Soccer Sports Law

Can the Saints be Saved?

Southampton FCThose who know me will be aware that I am an avid supporter of Arsenal FC. However I cannot help but feel a little disturbed by the goings on at Southampton FC. Being a graduate of the University of Southampton, there is a little place in my heart for the 2003 FA Cup Finalists. It is ironic that the club’s nickname is ‘Saints’ – it may take some form of divine intervention to drag them out of the mess in which they currently lie.

Southampton FC was recently penalized 10 points because they had become insolvent. This is a standard penalty that the Football League imposes on clubs who cannot sustain liquidity. The impact is usually crippling – it is incredibly difficult to avoid relegation to the division below as a result of this penalty.

Normally, I would have little or no objection to this, as it is a duty of any team to ensure financial stability and the protection of long-term well being. The amount of money that is spent in football is ludicrous. This is worsened by the fact that clubs are spending money that they do not actually have. If you spend recklessly (through either transfer fees of players or salaries) and become bankrupt for it, then you get what you deserve in my opinion.

However, something about the Southampton scenario does not smell right. The club is operated by a management company. This is the subsidiary of a parent company. From what I gather, it is the parent company that has gone insolvent, NOT the subsidiary. In English law, every company is considered a separate legal entity. The general rule is that subsidiary companies are not agents of their parent companies. These rules all stem from a case that emerged some two centuries ago – Salomon v Salomon.

With this in mind, I cannot see how the Football League has come to the conclusion it has. In order to impose this penalty, it has basically circumvented the law by claiming that the management company (subsidiary company) and the parent company “are inextricably linked as one economic entity”. However there are very limited circumstances in which the ‘corporate veil’ of incorporation can be pierced and traditionally the courts view these circumstances restrictively and with much caution.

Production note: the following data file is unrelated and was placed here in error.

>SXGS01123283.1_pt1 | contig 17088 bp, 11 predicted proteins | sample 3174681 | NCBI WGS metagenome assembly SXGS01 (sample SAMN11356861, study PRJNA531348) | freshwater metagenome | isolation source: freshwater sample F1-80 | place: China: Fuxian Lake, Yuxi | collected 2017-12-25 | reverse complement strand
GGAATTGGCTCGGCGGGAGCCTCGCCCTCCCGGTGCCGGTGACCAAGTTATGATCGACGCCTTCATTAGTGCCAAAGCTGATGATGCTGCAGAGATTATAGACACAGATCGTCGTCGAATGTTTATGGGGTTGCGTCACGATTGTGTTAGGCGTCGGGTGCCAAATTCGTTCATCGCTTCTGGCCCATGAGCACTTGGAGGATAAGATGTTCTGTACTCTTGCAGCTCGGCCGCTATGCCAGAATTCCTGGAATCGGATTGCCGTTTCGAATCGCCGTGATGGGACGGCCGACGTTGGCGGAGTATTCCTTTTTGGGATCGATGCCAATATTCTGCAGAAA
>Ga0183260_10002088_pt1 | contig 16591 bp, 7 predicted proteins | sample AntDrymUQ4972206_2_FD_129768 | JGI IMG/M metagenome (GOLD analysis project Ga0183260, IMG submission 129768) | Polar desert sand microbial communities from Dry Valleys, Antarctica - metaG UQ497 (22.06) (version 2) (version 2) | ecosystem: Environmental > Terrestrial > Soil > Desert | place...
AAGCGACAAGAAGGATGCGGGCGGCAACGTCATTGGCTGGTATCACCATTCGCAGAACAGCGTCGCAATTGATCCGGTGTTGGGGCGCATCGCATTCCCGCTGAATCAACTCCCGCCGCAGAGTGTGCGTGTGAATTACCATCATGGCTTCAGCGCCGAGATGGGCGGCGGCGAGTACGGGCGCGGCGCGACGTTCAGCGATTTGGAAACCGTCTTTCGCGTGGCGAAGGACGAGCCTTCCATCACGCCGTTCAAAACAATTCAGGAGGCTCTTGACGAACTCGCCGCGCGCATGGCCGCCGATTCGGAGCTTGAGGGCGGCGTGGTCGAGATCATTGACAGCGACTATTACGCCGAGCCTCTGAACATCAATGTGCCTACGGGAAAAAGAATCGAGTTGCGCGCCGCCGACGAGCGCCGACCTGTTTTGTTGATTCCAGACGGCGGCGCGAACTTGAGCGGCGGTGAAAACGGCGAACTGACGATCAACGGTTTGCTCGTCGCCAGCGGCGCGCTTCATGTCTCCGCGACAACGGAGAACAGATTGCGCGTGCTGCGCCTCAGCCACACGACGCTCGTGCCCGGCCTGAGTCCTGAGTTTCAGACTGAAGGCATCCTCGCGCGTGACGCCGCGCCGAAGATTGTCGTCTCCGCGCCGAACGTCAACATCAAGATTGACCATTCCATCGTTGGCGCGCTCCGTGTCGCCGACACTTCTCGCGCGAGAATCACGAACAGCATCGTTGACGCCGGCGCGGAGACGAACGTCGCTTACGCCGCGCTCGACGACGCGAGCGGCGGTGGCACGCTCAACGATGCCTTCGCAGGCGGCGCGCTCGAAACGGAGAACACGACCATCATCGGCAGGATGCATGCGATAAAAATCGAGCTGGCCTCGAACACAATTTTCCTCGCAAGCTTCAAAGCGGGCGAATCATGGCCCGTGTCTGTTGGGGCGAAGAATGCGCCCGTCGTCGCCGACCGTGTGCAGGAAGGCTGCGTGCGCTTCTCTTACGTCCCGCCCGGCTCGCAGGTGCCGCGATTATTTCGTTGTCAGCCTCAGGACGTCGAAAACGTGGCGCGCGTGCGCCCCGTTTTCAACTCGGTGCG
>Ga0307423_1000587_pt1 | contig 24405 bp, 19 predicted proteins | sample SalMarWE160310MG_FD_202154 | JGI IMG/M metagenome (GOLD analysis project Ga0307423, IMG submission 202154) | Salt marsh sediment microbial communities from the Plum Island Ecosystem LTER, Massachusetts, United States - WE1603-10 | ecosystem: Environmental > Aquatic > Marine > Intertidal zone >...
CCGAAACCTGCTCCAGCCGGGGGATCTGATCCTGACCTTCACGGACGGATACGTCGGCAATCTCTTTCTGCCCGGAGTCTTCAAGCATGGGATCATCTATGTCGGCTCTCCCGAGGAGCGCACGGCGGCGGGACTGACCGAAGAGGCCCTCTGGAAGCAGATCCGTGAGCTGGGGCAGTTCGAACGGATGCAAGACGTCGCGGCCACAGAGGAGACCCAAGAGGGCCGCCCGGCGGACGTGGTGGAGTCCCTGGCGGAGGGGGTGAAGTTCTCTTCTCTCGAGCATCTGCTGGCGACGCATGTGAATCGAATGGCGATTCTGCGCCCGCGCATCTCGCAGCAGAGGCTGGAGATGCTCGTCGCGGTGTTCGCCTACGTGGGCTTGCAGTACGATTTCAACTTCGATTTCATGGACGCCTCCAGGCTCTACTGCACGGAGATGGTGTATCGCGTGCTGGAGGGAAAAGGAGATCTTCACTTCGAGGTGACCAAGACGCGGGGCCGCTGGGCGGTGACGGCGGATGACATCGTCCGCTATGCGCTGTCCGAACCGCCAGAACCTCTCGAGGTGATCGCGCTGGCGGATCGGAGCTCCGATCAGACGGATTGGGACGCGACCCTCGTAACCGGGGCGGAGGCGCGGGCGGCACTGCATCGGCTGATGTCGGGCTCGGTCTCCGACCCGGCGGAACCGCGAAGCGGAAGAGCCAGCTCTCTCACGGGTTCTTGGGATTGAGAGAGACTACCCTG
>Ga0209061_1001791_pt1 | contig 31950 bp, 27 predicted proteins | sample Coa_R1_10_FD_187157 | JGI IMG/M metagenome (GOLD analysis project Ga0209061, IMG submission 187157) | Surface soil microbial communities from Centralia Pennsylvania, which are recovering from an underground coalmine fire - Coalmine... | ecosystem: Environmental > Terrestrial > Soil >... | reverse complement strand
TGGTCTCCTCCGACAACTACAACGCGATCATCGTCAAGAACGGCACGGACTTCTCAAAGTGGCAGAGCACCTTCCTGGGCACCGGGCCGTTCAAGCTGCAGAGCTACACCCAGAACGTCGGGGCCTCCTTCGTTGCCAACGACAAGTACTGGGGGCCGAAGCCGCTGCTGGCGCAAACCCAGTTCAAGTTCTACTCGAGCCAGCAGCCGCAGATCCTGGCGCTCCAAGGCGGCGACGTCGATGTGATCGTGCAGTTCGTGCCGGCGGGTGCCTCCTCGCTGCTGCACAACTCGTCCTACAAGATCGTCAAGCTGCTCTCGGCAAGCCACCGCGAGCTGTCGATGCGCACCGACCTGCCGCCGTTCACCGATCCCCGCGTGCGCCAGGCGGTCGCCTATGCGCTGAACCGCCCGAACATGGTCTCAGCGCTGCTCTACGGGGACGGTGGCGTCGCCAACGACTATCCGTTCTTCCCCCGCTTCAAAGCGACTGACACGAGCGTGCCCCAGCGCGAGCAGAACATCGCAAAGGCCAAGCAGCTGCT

The comments from Southampton FC seem to suggest that an official appeal will be launched and I suspect it will be on the basis that the penalty is illegal for the reasons discussed above:

“We are of the opinion that an incorrect conclusion has been reached. The football regulations do not apply to the circumstances surrounding Southampton Football Club. This is a view shared by the lawyers and advisers to both the club and the administrators.”

However, it is too little too late as relegation to ‘League One’ was confirmed last weekend, meaning the club will be commencing the 2009-2010 season with a 10 point deduction.

More and more clubs are being caught by the overspending that occurs in football. Southampton join Leeds United (Champions League Semi-Finalists in 2001), Luton Town and AFC Bournemouth in the growing list of teams to go bankrupt. The only solution to this ongoing problem is that teams must stop spending beyond their means. The evidence shows that if they continue to spend money they do not have then it will come back to bite them, hard.

One reply on “Can the Saints be Saved?”

So turn your point of view around. Even if the Saints are legally protected they have essentially done the same thing as Luton and Leeds, is it fair in sporting terms to only punish those who were not devious enough to protect themselves?

The whole concept is flawed, Luton are the perfect example. They had a board that simply didn’t care about the future of the club, they dived right in and spent like madmen knowing that there would be no personal repercussions. When the punishment for insolvency came they were long gone and the punishment was dealt out to the fans and the new owners, who appear to be determined to operate the club properly.

The authorities need regulations that help prevent the situation occurring, a proper business plan and financial oversight for all clubs, including the Man Us and Liverpools whose ‘owners’ borrow huge sums to finance the purchase.

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